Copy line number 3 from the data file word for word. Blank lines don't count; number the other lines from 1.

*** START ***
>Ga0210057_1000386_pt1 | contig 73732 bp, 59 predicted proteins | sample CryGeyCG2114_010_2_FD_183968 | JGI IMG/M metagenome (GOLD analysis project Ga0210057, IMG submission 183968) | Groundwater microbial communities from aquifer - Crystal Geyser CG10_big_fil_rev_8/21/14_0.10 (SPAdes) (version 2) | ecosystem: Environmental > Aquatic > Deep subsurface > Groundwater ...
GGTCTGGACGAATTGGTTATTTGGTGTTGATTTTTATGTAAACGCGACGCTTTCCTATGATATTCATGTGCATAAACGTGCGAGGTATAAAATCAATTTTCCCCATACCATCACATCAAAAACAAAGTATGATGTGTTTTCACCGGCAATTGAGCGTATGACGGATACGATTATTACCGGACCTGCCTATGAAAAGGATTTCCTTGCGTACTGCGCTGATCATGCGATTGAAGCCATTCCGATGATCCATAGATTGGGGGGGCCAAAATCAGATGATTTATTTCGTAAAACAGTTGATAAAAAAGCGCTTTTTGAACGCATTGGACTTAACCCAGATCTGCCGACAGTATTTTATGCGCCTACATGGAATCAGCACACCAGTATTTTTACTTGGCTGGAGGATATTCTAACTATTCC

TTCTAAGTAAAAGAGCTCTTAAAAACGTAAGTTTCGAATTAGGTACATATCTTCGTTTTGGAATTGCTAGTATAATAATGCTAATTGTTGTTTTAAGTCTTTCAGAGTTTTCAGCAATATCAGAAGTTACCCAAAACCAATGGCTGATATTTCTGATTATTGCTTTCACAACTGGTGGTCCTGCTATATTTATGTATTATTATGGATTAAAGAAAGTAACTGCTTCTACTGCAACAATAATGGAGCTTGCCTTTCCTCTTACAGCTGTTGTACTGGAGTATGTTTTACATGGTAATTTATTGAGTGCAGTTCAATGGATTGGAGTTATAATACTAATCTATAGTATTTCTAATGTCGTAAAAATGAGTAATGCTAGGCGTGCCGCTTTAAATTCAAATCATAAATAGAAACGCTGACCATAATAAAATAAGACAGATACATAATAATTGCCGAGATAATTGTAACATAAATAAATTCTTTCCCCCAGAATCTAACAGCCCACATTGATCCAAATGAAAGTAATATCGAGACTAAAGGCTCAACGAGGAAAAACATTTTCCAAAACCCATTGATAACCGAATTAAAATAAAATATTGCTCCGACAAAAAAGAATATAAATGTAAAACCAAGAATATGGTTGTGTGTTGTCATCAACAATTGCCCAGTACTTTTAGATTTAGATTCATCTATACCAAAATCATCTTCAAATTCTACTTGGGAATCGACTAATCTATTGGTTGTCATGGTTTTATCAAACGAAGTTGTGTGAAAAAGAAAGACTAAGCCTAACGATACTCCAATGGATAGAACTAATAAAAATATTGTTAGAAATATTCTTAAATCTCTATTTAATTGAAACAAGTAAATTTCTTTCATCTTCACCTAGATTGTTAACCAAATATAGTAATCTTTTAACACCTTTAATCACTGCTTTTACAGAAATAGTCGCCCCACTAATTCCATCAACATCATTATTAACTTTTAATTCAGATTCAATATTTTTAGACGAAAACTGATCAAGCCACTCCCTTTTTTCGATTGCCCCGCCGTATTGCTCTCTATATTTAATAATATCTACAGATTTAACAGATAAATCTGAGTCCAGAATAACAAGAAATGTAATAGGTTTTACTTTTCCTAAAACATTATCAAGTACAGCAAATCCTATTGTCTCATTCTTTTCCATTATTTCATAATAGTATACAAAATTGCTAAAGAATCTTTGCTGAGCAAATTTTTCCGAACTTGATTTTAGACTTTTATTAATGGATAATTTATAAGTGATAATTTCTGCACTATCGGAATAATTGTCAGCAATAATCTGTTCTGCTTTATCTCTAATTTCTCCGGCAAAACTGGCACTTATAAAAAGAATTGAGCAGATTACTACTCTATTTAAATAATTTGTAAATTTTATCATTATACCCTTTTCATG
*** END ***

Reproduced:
TTCTAAGTAAAAGAGCTCTTAAAAACGTAAGTTTCGAATTAGGTACATATCTTCGTTTTGGAATTGCTAGTATAATAATGCTAATTGTTGTTTTAAGTCTTTCAGAGTTTTCAGCAATATCAGAAGTTACCCAAAACCAATGGCTGATATTTCTGATTATTGCTTTCACAACTGGTGGTCCTGCTATATTTATGTATTATTATGGATTAAAGAAAGTAACTGCTTCTACTGCAACAATAATGGAGCTTGCCTTTCCTCTTACAGCTGTTGTACTGGAGTATGTTTTACATGGTAATTTATTGAGTGCAGTTCAATGGATTGGAGTTATAATACTAATCTATAGTATTTCTAATGTCGTAAAAATGAGTAATGCTAGGCGTGCCGCTTTAAATTCAAATCATAAATAGAAACGCTGACCATAATAAAATAAGACAGATACATAATAATTGCCGAGATAATTGTAACATAAATAAATTCTTTCCCCCAGAATCTAACAGCCCACATTGATCCAAATGAAAGTAATATCGAGACTAAAGGCTCAACGAGGAAAAACATTTTCCAAAACCCATTGATAACCGAATTAAAATAAAATATTGCTCCGACAAAAAAGAATATAAATGTAAAACCAAGAATATGGTTGTGTGTTGTCATCAACAATTGCCCAGTACTTTTAGATTTAGATTCATCTATACCAAAATCATCTTCAAATTCTACTTGGGAATCGACTAATCTATTGGTTGTCATGGTTTTATCAAACGAAGTTGTGTGAAAAAGAAAGACTAAGCCTAACGATACTCCAATGGATAGAACTAATAAAAATATTGTTAGAAATATTCTTAAATCTCTATTTAATTGAAACAAGTAAATTTCTTTCATCTTCACCTAGATTGTTAACCAAATATAGTAATCTTTTAACACCTTTAATCACTGCTTTTACAGAAATAGTCGCCCCACTAATTCCATCAACATCATTATTAACTTTTAATTCAGATTCAATATTTTTAGACGAAAACTGATCAAGCCACTCCCTTTTTTCGATTGCCCCGCCGTATTGCTCTCTATATTTAATAATATCTACAGATTTAACAGATAAATCTGAGTCCAGAATAACAAGAAATGTAATAGGTTTTACTTTTCCTAAAACATTATCAAGTACAGCAAATCCTATTGTCTCATTCTTTTCCATTATTTCATAATAGTATACAAAATTGCTAAAGAATCTTTGCTGAGCAAATTTTTCCGAACTTGATTTTAGACTTTTATTAATGGATAATTTATAAGTGATAATTTCTGCACTATCGGAATAATTGTCAGCAATAATCTGTTCTGCTTTATCTCTAATTTCTCCGGCAAAACTGGCACTTATAAAAAGAATTGAGCAGATTACTACTCTATTTAAATAATTTGTAAATTTTATCATTATACCCTTTTCATG